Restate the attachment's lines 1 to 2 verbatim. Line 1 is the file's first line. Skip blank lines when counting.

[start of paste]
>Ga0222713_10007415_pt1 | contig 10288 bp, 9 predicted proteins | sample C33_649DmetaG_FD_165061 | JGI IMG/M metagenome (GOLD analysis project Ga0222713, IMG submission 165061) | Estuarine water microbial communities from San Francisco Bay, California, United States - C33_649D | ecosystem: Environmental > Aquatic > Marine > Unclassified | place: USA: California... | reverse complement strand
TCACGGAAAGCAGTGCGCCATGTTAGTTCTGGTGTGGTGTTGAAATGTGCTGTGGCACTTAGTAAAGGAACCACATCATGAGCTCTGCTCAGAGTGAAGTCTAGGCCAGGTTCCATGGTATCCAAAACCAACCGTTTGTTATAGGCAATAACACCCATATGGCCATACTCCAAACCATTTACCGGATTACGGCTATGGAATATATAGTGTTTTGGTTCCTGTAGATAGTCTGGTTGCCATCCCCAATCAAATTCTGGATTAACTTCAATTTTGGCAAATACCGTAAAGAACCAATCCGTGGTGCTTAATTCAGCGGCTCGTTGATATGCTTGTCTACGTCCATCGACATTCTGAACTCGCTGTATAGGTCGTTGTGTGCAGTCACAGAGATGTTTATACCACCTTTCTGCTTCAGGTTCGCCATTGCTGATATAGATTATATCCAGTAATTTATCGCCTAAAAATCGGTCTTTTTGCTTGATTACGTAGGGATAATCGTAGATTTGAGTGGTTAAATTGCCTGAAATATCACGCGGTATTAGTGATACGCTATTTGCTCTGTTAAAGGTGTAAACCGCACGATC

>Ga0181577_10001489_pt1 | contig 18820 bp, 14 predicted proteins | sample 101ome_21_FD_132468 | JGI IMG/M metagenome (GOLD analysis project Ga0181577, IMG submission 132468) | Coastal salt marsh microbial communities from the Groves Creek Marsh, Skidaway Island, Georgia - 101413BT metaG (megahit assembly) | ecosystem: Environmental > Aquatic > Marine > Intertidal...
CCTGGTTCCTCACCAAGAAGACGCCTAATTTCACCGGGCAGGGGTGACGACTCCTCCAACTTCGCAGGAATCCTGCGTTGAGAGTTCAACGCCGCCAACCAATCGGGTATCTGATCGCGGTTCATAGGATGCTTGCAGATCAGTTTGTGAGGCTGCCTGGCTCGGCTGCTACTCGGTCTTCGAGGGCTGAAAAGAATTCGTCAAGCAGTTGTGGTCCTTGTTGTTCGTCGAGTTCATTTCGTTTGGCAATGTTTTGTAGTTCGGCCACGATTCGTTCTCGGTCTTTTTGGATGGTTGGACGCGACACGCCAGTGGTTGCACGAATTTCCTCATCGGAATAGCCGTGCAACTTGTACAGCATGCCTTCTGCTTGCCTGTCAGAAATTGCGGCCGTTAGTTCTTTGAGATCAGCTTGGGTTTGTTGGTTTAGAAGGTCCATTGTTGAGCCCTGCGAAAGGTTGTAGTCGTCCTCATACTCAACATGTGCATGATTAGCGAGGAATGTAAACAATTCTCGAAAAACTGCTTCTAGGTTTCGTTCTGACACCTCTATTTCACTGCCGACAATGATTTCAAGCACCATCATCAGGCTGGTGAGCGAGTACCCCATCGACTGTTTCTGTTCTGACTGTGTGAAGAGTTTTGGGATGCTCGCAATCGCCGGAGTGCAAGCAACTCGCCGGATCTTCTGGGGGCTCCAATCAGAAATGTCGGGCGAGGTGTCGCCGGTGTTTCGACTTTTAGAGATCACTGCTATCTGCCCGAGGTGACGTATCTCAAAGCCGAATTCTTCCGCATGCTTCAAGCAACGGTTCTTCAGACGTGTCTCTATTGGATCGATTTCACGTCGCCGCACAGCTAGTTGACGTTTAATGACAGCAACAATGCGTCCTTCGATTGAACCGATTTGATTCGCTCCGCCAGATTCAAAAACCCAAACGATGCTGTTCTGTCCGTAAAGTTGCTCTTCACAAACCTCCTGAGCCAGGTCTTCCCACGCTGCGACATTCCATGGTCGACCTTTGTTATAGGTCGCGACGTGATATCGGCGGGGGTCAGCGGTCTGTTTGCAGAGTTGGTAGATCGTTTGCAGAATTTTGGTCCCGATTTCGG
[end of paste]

>Ga0222713_10007415_pt1 | contig 10288 bp, 9 predicted proteins | sample C33_649DmetaG_FD_165061 | JGI IMG/M metagenome (GOLD analysis project Ga0222713, IMG submission 165061) | Estuarine water microbial communities from San Francisco Bay, California, United States - C33_649D | ecosystem: Environmental > Aquatic > Marine > Unclassified | place: USA: California... | reverse complement strand
TCACGGAAAGCAGTGCGCCATGTTAGTTCTGGTGTGGTGTTGAAATGTGCTGTGGCACTTAGTAAAGGAACCACATCATGAGCTCTGCTCAGAGTGAAGTCTAGGCCAGGTTCCATGGTATCCAAAACCAACCGTTTGTTATAGGCAATAACACCCATATGGCCATACTCCAAACCATTTACCGGATTACGGCTATGGAATATATAGTGTTTTGGTTCCTGTAGATAGTCTGGTTGCCATCCCCAATCAAATTCTGGATTAACTTCAATTTTGGCAAATACCGTAAAGAACCAATCCGTGGTGCTTAATTCAGCGGCTCGTTGATATGCTTGTCTACGTCCATCGACATTCTGAACTCGCTGTATAGGTCGTTGTGTGCAGTCACAGAGATGTTTATACCACCTTTCTGCTTCAGGTTCGCCATTGCTGATATAGATTATATCCAGTAATTTATCGCCTAAAAATCGGTCTTTTTGCTTGATTACGTAGGGATAATCGTAGATTTGAGTGGTTAAATTGCCTGAAATATCACGCGGTATTAGTGATACGCTATTTGCTCTGTTAAAGGTGTAAACCGCACGATC